by Tamar Davis, CEO
With summer being such a popular movie season, I asked my colleagues for recommendations on what to stream that has any kind of disability theme. I haven’t watched every single one yet (there are many!), and they aren’t all from this year, but I invite you to join me in watching these four that I’ve viewed this summer. If you’re looking for even more things to watch, I also appreciated perusing the list of films that received the Ruderman Seal of Approval, which recognizes movies and shows that feature actors with disabilities in roles with at least five lines of dialogue and that are in or are on the verge of general release. There are no spoilers below, so feel free to read on even if you haven’t seen any of these yet!
Atypical (2017-2021) This four-season show on Netflix about an 18-year-old, Sam, on the spectrum, received criticism in its first season for lack of autistic actors and inaccuracies in how autism is described. However, the last three seasons improved and received higher marks on autism representation. I particularly enjoyed the incredibly realistic portrayal of Sam’s younger sister who, while perpetually annoyed with her brother, is the first person to stand up if anyone tries to bully him.
As We See It (2022) Released this year by Amazon Prime Video, this show also focuses on three autistic young adults, who are played by actors on the spectrum. It was incredibly powerful — at times hilarious; at others, deeply emotional — to follow these characters who have the same desires for friendship, love, and fulfillment that we all have in our own lives. I was especially moved by a moment when one character screams with the deepest yearning of her desire to live a “normal” life, forcing us to examine what “normal” really means in our society. (Fun fact, this show was based on the Israeli series “On The Spectrum” by Dana Idisis and Yuval Shafferman.)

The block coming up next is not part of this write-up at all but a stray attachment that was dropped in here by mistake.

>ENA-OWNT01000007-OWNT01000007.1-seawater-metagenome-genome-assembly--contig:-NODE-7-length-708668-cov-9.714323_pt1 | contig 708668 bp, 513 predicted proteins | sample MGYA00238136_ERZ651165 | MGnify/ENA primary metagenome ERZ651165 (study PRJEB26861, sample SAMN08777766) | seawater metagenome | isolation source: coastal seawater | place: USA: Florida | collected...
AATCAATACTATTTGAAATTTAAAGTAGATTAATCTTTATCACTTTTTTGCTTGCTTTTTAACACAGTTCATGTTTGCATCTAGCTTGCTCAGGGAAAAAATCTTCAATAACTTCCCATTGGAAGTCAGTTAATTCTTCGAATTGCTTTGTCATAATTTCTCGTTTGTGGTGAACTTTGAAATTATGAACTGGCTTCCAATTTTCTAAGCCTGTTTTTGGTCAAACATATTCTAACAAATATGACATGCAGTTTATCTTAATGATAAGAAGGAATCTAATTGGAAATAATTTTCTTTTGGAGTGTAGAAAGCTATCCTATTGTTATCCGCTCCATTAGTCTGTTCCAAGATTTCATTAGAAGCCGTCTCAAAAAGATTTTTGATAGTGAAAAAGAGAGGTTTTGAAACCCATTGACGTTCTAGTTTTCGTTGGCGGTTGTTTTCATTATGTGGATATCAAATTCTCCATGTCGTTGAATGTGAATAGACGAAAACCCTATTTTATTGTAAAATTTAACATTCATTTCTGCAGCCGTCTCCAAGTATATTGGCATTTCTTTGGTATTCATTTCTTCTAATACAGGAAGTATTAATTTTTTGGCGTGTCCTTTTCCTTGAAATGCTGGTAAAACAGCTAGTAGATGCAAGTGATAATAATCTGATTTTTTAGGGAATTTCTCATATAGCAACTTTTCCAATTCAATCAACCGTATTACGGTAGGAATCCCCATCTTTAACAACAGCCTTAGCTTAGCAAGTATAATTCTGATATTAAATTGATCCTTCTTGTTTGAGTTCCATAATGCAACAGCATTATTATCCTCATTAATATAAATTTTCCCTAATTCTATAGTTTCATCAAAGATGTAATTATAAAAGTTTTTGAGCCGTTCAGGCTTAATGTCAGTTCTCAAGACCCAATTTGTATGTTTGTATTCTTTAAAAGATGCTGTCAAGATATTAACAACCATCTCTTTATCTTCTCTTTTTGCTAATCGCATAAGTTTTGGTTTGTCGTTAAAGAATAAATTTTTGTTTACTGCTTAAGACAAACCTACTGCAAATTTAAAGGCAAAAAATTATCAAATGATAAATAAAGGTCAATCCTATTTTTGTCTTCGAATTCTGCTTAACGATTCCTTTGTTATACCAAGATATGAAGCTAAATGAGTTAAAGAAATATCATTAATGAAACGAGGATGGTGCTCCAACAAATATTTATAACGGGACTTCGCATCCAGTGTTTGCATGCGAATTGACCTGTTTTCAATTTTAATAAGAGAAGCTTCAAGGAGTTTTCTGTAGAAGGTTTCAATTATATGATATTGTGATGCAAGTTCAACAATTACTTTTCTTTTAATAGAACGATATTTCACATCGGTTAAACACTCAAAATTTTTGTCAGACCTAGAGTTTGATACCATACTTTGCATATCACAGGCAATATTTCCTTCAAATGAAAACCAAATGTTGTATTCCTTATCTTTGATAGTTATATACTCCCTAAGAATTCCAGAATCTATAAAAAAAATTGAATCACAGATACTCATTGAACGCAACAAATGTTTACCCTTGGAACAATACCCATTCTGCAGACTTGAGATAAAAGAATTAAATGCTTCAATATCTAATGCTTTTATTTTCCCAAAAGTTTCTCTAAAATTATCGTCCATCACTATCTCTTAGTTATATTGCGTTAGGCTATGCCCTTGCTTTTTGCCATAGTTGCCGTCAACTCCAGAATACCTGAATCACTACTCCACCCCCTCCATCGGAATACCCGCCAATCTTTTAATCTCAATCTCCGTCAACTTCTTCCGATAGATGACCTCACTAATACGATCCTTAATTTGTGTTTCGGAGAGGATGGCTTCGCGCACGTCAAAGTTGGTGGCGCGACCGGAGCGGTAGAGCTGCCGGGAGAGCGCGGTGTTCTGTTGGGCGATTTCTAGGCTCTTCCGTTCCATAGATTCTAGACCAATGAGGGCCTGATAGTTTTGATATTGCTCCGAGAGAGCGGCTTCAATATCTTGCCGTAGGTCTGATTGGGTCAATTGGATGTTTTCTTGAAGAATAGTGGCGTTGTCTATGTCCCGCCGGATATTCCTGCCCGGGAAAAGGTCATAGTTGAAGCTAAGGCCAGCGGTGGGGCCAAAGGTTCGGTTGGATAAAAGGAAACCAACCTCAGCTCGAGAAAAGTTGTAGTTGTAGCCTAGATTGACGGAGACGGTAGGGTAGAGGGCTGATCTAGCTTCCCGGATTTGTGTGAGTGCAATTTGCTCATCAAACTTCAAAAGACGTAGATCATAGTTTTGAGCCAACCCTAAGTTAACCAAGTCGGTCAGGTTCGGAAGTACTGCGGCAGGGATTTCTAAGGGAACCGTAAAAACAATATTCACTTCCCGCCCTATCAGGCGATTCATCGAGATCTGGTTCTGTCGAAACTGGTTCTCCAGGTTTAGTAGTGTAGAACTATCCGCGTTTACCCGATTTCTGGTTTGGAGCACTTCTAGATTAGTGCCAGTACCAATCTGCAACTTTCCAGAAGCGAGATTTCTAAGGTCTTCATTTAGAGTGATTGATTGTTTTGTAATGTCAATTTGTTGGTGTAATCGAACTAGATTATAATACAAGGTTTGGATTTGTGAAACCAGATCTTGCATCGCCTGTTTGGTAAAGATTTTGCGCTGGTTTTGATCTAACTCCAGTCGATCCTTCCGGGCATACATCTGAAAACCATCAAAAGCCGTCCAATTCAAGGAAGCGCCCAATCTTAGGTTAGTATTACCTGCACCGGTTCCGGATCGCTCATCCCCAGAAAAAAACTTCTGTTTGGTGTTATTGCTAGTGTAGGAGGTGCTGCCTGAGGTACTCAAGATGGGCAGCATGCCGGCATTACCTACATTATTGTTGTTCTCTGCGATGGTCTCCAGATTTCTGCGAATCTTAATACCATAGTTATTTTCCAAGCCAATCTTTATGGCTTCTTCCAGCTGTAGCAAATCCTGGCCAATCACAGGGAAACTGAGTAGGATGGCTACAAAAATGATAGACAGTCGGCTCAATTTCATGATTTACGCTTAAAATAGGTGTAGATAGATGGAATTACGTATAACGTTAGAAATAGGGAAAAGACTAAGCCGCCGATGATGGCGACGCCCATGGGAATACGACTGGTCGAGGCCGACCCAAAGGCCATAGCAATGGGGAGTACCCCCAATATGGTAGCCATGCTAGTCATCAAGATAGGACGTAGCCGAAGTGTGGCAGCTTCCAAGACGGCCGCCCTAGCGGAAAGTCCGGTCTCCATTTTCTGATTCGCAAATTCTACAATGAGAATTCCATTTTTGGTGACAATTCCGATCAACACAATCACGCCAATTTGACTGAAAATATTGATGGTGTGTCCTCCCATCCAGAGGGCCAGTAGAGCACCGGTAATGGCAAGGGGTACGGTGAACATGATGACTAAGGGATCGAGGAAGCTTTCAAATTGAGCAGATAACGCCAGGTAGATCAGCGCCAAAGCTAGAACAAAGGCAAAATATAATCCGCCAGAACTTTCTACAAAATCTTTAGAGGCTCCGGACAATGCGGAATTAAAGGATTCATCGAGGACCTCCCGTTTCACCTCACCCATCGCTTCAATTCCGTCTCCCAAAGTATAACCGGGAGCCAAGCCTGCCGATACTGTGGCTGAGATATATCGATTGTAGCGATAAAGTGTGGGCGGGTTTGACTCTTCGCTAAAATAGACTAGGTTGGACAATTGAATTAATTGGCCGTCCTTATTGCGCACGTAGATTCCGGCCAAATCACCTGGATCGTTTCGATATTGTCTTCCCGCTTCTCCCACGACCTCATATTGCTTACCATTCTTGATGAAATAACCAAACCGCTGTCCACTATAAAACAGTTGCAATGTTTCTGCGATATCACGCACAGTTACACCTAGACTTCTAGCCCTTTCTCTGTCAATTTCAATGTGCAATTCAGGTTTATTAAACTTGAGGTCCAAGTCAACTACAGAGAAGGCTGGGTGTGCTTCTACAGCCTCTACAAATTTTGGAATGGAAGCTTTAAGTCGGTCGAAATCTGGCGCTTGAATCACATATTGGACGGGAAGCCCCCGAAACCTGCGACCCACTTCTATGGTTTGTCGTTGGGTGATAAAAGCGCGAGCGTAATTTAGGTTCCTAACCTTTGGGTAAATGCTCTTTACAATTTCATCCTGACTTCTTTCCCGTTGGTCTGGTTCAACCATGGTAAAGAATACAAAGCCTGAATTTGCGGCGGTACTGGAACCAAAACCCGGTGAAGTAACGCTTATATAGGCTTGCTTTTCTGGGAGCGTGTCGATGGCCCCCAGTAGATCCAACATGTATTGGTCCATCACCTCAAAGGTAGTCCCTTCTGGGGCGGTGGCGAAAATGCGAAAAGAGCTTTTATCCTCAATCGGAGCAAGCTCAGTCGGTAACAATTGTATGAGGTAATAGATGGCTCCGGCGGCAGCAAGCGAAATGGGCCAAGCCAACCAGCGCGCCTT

CODA (2021) I of course watched CODA (on Apple TV+) after the leading actor, Troy Kotsur, became the first Deaf man to win an Oscar for his performance in this film. While my own disability is hearing loss, I do not sign, and I was especially fascinated by the portrayal of the hearing daughter (CODA is a real term that stands for Child of Deaf Adults), who is caught between wanting to pursue her own dreams and her family’s dependence on her to communicate with the hearing world.
Sound of Metal (2019) This film (also on Amazon Prime Video), about a metal drummer named Ruben who experiences rapid and irreversible onset of hearing loss, realistically depicts the alternation between how Ruben hears and how people without hearing loss hear. Though I was born with hearing loss and didn’t lose mine in adulthood like Ruben, this was the film I personally identified with most. I was moved to follow this exploration into how we each operate within the world with the senses we have and how we interact with others — and how others interact with us, too.
As I receive more recommendations and continue this journey through disability representation in the movie and TV industry, I will continue to share my own observations and hope you will share your own with me as well.
Wishing everyone an enjoyable last few weeks of summer — Shabbat shalom,
Tamar Davis, Chief Executive Officer